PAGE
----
The Dutch physicist Johannes Diderik van der Waals (1837-1923) did pioneering studies on the equation of state of liquids and gases, for which he received the Nobel Prize for physics in 1910.
Johannes van der Waals was born on Nov. 23, 1837, in Leiden, the son of Jacobus van der Waals and Elizabeth van den Burg. His life is a classic illustration of the fact that lack of proper educational opportunities is not an insurmountable obstacle to greatness in science, provided one's potential is matched by one's determination. Following the completion of his elementary and secondary education, he taught elementary school in Leiden with his mind fixed on much higher goals. His thirst for knowledge had at first to be satisfied with reading in his spare time, but during the years 1862-1865 he followed courses at the University of Leiden and obtained the certification to teach mathematics and physics in high schools. In 1864 he married Anna Magdalena Smit, who soon died, leaving him with four small children.
While Van der Waals served as director of a high school in The Hague, a new law removed classical languages from the list of compulsory courses for science students at universities, and he passed in 1873 the examinations for doctor's degree in physics. His dissertation, On the Continuity of the Gaseous and Liquid States, revealed him at one stroke as a most original master of physics. In fact James Clerk Maxwell remarked, when he learned of the dissertation's contents, "The name of Van der Waals will soon be among the foremost in molecular science."
Van der Waals argued that R. J. E. Clausius's derivation of Robert Boyle's gas law from statistical mechanics had to be supplemented by new considerations if it was to hold for real gases and their transformation into liquids. The new consideration was the "principle of continuity, " by which Van der Waals meant that from the viewpoint of statistical mechanics there could be no basic difference between the gaseous and the liquid states. In addition he noted the need for considering two factors, the volume of molecules and their mutual attraction. He succeeded in relating these two factors to the critical temperature, pressure, and volume, or the critical point. It therefore followed that the equation of state could be expressed in a form independent of any particular gas or liquid.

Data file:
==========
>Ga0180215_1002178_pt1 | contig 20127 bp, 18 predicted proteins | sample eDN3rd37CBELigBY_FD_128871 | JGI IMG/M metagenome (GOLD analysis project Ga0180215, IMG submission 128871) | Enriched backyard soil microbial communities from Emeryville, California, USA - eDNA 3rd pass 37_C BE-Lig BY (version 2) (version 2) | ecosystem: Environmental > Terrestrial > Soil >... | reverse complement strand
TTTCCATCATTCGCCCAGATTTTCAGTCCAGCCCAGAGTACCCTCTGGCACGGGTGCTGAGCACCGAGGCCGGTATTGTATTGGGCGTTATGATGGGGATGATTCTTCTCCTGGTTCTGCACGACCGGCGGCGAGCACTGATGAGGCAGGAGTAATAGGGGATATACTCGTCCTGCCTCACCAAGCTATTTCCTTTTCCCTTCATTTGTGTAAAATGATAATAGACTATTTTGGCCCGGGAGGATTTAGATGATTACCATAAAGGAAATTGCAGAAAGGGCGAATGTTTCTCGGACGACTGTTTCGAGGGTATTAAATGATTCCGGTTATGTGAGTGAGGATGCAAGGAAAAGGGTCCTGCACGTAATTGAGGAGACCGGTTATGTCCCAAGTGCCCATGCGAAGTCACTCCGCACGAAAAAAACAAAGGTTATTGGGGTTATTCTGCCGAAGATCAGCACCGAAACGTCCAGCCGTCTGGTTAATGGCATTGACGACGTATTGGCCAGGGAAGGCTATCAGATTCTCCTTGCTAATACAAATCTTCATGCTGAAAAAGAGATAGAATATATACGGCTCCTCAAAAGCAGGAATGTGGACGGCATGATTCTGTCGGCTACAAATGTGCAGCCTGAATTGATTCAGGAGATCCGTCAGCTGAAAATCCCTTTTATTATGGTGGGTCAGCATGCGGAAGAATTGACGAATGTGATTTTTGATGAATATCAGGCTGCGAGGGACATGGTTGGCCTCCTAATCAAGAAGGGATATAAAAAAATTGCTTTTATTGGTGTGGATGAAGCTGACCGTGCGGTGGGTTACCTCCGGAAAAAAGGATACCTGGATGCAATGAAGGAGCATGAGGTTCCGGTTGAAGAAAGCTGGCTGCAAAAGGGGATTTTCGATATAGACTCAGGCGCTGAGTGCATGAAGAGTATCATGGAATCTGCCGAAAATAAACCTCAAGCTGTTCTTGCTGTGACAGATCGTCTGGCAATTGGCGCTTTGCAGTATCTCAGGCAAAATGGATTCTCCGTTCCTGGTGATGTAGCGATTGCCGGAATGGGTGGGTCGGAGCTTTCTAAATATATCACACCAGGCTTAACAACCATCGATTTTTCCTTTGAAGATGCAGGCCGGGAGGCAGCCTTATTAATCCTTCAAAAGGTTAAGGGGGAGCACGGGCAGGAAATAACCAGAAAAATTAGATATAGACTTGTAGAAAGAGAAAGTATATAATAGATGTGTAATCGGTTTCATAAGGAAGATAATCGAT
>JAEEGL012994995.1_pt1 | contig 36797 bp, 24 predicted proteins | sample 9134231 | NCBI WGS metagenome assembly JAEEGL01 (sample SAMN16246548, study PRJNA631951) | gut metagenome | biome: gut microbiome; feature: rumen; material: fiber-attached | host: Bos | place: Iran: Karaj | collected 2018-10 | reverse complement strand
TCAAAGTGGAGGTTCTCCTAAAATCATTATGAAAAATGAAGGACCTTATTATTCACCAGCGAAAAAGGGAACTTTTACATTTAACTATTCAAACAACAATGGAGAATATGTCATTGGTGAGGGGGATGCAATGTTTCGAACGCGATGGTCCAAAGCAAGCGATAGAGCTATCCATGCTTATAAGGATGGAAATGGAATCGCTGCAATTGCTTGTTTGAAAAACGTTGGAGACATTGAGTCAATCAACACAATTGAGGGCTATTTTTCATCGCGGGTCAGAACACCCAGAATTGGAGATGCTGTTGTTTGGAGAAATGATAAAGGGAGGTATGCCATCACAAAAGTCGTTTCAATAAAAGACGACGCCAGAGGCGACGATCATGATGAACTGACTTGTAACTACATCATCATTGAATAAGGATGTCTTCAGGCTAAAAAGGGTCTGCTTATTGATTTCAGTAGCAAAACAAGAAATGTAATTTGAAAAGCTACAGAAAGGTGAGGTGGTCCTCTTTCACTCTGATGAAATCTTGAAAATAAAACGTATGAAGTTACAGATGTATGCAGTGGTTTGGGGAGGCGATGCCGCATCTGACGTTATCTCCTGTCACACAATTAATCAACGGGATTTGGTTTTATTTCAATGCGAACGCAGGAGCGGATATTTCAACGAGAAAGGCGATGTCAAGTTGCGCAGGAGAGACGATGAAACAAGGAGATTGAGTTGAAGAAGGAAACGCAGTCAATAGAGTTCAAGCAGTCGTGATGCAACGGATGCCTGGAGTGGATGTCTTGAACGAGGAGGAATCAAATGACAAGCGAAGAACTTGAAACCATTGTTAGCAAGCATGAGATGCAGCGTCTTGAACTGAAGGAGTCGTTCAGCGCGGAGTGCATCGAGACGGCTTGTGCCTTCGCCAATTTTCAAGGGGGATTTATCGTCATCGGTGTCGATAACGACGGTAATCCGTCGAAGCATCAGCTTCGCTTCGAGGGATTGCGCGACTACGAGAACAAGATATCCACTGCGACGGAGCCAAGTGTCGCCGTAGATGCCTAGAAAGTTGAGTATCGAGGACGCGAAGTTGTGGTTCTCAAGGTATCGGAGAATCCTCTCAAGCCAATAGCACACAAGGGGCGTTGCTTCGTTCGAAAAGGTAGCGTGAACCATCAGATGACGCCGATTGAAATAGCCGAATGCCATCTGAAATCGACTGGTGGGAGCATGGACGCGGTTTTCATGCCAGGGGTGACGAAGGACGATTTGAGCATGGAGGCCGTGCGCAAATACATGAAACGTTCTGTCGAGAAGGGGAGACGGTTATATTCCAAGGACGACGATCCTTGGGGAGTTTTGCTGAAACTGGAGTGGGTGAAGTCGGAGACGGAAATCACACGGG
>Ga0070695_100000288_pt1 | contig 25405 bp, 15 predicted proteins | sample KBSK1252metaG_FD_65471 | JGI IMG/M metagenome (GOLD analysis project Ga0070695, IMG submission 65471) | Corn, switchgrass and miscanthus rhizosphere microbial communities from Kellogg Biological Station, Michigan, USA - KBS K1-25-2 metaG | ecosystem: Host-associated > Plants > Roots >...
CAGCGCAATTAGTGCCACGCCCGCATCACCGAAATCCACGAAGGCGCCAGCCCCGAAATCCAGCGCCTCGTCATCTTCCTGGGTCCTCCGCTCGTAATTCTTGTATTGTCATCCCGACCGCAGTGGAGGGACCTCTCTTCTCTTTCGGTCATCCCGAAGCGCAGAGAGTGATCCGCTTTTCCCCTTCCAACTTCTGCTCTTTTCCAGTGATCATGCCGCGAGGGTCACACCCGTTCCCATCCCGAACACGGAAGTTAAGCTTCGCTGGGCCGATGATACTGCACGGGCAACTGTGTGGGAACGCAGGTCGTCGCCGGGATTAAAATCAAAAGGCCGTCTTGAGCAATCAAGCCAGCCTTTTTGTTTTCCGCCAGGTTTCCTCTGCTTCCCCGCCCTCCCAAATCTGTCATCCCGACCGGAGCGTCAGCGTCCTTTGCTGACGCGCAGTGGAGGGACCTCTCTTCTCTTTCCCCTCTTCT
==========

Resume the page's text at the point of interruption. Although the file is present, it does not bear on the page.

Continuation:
This in turn led to the most momentous part of Van der Waals's research, the law of corresponding states, formulated in 1880. According to it, the whole range of behavior of a substance can be predicted once its critical point has been ascertained. This result played a crucial role in the efforts leading to the liquefaction of hydrogen (1898) and of helium (1908). His other principal achievement consisted in the combination of the law of corresponding states with the second law of thermodynamics, which he outlined in 1890 in his first treatise on the theory of binary solutions.
In 1876 Van der Waals became the first professor of physics at the newly established University of Amsterdam. His son, Johannes Diderik, Jr., was the next occupant of the chair. Van der Waals died in Amsterdam on March 8, 1923.
Biographical information on Van der Waals and accounts of his work are in N. de V. Heathcote, Nobel Prize Winners in Physics, 1901-1950 (1953), and Nobel Foundation, Nobel Lectures: Physics, 1901-1921 (1967).